Background: Metabotropic glutamate receptors (mGluRs) regulate neuronal excitability and synaptic strength. The group I mGluRs, mGluR1 and 5, are widespread in the brain and localize to post-synaptic sites. The Homer protein family regulates group I mGluR function and distribution. Constitutively expressed 'long' Homer proteins (Homer 1b, 1c, 2 and 3) induce dendritic localization of group I mGluRs and receptor clustering, either internally or on the plasma membrane. Short Homer proteins (Homer 1a, Ania-3) exhibit regulated expression and act as dominant negatives, producing effects on mGluR distribution and function that oppose those of the long Homer proteins. There remains some controversy over whether long Homer proteins induce receptor internalization by inducing retention in the endoplasmic reticulum, or induce mGluR clustering on the plasma membrane. Further, an exhaustive study of the effects of each long Homer isoform on mGluR distribution has not been published.
Results: The distribution of a GFP-tagged group I mGluR, mGluR1-GFP, was examined in the absence of Homer proteins and in the presence of several Homer isoforms expressed in sympathetic neurons from the rat superior cervical ganglion (SCG) using total internal reflection fluorescence (TIRF-M) and confocal microscopy. Quantitative analysis of mGluR1-GFP fluorescence using TIRF-M revealed that expression of each long Homer isoform tested (Homer 1b, 1c, 2b and 3) induced a significant degree of surface clustering. Using confocal imaging, Homer-induced mGluR clusters were observed intra-cellularly as well as on the plasma membrane. Further, in approximately 40% of neurons co-expressing mGluR1-GFP and Homer 1b, intracellular inclusions were observed, but plasma membrane clusters were also documented in some Homer 1b coexpressing cells.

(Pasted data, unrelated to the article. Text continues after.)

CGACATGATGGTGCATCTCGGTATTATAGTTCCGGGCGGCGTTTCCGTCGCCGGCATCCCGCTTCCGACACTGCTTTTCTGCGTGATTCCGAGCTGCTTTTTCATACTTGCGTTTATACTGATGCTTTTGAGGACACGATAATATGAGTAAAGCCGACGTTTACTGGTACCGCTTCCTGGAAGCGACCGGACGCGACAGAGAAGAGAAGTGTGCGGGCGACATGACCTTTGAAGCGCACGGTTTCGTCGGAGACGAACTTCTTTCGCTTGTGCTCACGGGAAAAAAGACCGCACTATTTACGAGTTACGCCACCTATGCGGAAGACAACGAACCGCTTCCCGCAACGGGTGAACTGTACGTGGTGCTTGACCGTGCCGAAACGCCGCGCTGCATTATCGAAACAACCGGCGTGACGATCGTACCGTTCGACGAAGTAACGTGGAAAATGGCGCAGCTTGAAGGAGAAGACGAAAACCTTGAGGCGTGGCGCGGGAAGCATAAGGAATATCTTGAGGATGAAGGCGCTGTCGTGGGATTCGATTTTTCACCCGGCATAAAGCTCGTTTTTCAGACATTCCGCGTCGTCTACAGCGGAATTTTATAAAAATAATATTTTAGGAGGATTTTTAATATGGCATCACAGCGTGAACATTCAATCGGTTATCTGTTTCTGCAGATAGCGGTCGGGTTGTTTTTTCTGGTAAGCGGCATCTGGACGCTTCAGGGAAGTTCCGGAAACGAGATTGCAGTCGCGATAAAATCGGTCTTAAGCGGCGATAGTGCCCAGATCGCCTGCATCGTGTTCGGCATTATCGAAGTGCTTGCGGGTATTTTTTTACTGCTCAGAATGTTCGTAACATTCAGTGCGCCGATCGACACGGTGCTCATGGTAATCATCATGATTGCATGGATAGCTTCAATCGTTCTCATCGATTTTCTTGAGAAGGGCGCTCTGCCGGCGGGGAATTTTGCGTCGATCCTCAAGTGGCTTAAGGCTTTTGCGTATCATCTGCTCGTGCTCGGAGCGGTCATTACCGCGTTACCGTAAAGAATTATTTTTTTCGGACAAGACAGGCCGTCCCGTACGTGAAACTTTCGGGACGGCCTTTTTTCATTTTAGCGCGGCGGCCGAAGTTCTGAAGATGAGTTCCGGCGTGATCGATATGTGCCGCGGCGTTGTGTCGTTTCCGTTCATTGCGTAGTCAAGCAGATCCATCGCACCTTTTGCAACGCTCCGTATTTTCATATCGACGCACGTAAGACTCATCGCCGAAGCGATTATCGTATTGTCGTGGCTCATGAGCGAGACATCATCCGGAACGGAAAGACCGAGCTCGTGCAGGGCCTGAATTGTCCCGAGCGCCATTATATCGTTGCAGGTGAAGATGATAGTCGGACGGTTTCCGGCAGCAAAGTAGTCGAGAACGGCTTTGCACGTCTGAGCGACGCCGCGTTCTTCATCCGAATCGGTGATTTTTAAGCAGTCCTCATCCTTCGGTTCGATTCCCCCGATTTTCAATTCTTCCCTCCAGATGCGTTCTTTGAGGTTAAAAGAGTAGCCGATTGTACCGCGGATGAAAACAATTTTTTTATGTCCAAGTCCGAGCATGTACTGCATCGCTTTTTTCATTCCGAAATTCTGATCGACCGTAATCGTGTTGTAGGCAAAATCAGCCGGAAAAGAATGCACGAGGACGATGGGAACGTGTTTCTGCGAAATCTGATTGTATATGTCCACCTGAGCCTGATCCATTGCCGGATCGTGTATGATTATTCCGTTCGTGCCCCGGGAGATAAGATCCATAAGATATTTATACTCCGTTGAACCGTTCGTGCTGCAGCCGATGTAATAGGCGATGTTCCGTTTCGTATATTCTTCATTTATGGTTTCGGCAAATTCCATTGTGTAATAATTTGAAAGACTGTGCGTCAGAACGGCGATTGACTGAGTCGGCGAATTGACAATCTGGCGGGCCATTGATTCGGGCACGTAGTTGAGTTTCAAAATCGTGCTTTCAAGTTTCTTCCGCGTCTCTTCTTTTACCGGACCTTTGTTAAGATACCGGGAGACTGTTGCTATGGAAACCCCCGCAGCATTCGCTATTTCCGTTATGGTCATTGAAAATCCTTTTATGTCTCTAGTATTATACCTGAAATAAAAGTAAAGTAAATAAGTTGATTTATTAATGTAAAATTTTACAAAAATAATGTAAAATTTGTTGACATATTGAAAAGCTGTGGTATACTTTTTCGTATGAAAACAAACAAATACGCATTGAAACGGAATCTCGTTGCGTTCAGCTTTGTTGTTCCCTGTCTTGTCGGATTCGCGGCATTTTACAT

Conclusion: All long Homer proteins examined (Homer 1b, 1c, 2b and 3) induced a significant degree of mGluR1-GFP clustering on the plasma membrane compared to cells expressing mGluR1-GFP alone. Clusters induced by long Homers appeared on the plasma membrane and intracellularly, suggesting that clusters form prior to plasma membrane insertion and/or persist after internalization. Finally, while Homer 1b induced surface clustering of mGluR1 in some cells, under some conditions intracellular retention may occur.